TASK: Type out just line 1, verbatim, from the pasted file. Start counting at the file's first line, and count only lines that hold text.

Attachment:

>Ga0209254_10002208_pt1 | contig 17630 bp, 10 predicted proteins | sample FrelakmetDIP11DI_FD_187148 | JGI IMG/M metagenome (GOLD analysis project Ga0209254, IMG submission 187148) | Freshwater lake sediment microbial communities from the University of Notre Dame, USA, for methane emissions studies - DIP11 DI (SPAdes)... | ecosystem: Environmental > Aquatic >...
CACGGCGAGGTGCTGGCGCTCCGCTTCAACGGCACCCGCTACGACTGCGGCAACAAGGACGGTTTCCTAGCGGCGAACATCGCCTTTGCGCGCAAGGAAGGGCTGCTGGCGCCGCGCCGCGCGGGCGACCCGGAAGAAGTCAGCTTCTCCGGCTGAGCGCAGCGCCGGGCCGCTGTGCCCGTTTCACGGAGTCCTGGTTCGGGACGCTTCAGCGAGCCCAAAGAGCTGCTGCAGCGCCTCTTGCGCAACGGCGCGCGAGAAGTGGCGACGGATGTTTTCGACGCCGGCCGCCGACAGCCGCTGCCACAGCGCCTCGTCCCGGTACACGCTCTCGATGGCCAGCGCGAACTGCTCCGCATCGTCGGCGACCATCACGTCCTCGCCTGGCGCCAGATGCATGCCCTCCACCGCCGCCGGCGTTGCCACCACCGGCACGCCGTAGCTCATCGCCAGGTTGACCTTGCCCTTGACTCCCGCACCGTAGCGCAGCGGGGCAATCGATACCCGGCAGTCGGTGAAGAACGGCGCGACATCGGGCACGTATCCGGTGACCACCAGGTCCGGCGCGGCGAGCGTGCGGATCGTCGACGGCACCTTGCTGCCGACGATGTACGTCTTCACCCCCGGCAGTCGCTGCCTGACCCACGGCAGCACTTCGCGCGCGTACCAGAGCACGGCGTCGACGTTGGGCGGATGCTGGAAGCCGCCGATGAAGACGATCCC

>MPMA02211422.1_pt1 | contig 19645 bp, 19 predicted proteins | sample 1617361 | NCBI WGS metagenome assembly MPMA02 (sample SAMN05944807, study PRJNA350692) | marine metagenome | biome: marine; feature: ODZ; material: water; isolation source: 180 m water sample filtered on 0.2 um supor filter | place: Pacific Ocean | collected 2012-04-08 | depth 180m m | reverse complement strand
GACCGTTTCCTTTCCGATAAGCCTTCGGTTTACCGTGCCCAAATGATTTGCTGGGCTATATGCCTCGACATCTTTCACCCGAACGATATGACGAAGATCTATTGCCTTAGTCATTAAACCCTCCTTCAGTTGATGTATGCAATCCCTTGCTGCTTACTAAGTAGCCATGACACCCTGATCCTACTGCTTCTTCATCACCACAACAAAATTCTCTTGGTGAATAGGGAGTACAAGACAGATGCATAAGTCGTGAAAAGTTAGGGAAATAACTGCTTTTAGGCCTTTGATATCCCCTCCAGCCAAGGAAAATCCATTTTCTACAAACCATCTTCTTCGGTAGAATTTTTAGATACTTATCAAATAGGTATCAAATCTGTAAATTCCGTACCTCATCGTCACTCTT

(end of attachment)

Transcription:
>Ga0209254_10002208_pt1 | contig 17630 bp, 10 predicted proteins | sample FrelakmetDIP11DI_FD_187148 | JGI IMG/M metagenome (GOLD analysis project Ga0209254, IMG submission 187148) | Freshwater lake sediment microbial communities from the University of Notre Dame, USA, for methane emissions studies - DIP11 DI (SPAdes)... | ecosystem: Environmental > Aquatic >...